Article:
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The Shadow

by  in Comic Reviews Comment
The Shadow

Zero issues tend to be revelatory affairs, or at least they were once upon a time, something writer Cullen Bunn and artist Colton Worley try to accomplish with “The Shadow” #0. This comic leads with the best of intentions, but has a few bobbles and slips along the way that combine with the smaller scope of this story to keep it from redefining the earliest days of the Shadow for generations to come.

Artist Colton Worley has a wide range of subject matter to draw, from stopwatches to scorpions and back again. For the most part he delivers on target, and in other cases delivers artwork that borders on masterful, such as the opening scene where Cranston learns the particulars of escape artistry from Harry Houdini. Not everything is so well constructed, however, as Worley’s drawing of fire in the fireplace is uncontrollable and wild. Additionally, some of the rabble shift in appearance during their fight with the Shadow, one from an apparent full beard (or an impossibly awkward shadow) to a neatly trimmed mustache, while a very similar head appears on three different bodies. The scene is muddled by ink splatters, which add noise and confusion, but muck up the storytelling a little too much when paired with the overwhelmingly red backgrounds. Another slip up comes when letterer Rob Steen puts a reversed word balloon, traditionally and most wonderfully used for the Shadow, in place for Lamont Cranston during his yesteryear training at the tutorship of Houdini.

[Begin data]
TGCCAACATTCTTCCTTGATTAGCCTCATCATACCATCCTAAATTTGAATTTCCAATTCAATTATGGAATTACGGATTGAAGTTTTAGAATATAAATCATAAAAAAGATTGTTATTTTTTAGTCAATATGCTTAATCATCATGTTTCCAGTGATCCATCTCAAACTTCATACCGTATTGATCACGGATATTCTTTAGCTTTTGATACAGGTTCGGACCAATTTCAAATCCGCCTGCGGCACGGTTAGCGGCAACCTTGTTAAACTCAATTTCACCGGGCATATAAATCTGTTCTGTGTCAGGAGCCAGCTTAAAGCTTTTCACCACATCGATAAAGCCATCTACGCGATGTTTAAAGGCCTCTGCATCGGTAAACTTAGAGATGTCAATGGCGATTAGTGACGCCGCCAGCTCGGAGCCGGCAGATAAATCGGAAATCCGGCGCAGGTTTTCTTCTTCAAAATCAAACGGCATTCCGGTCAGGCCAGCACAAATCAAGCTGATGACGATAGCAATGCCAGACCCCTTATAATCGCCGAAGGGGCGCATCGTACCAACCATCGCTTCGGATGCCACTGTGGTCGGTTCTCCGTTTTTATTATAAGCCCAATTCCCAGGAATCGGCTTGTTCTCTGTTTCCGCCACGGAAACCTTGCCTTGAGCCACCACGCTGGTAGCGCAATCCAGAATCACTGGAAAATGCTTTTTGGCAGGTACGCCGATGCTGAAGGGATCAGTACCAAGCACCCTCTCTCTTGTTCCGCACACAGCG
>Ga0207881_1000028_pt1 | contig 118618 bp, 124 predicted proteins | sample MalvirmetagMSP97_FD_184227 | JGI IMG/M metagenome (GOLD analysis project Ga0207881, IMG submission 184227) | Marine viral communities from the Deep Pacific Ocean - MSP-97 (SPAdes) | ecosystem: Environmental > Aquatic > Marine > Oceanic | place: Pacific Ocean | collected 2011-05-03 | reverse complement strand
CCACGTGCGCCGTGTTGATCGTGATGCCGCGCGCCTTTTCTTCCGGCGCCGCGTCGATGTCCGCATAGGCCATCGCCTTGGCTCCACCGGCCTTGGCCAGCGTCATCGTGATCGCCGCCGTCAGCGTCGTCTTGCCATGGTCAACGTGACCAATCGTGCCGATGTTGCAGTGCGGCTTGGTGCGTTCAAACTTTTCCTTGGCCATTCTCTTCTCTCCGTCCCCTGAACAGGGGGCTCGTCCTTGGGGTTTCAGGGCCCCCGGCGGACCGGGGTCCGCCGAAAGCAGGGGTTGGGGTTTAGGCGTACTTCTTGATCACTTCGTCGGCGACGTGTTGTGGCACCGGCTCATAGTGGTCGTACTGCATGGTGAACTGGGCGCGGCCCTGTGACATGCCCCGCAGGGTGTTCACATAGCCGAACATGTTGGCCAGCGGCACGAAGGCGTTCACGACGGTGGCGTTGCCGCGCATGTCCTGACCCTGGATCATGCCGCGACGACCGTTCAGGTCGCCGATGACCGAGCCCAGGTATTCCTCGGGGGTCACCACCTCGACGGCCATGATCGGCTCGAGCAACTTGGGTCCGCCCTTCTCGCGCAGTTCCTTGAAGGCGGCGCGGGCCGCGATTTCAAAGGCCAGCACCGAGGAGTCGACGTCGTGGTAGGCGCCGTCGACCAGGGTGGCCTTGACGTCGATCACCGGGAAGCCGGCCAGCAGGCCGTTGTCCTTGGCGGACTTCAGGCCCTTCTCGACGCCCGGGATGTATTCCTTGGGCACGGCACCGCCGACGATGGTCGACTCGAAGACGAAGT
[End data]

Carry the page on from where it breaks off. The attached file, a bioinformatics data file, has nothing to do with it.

The adventure in “The Shadow” #0 is standard issue: pluck a character from a present day adventure to serve as a touch point to a flashback or the protagonist. In this case, that character is Houdini’s wife, Bess. In the present day (well, relative to “The Shadow” #0, as it is 1936) Bess is being coerced by a gang of ne’er-do-well magicians trying to glean Houdini’s secrets, but Bunn uses that plot to drive the majority of the issue back into 1925, as readers learn that Houdini and Cranston shared a friendship that obviously helped shape the Shadow’s repertoire. What could have simply been a two-tiered action adventure is still a fairly simple, or rather approachable, story about the Shadow that just so happens to be touching as well.

We’ve seen the origin and training of Batman ad nauseam, including time spent with DC’s Houdini analog, Giovanni Zatara. Similar events for the Shadow, who predates Batman, come across as refreshing and intriguing. Bunn and Worley make a nice case in “The Shadow” #0 for a deeper exploration of the Shadow’s training and early days. Taken on its own, this comic book is a fun adventure with historical connections certain to entertain any reader, regardless of their investment in the Shadow.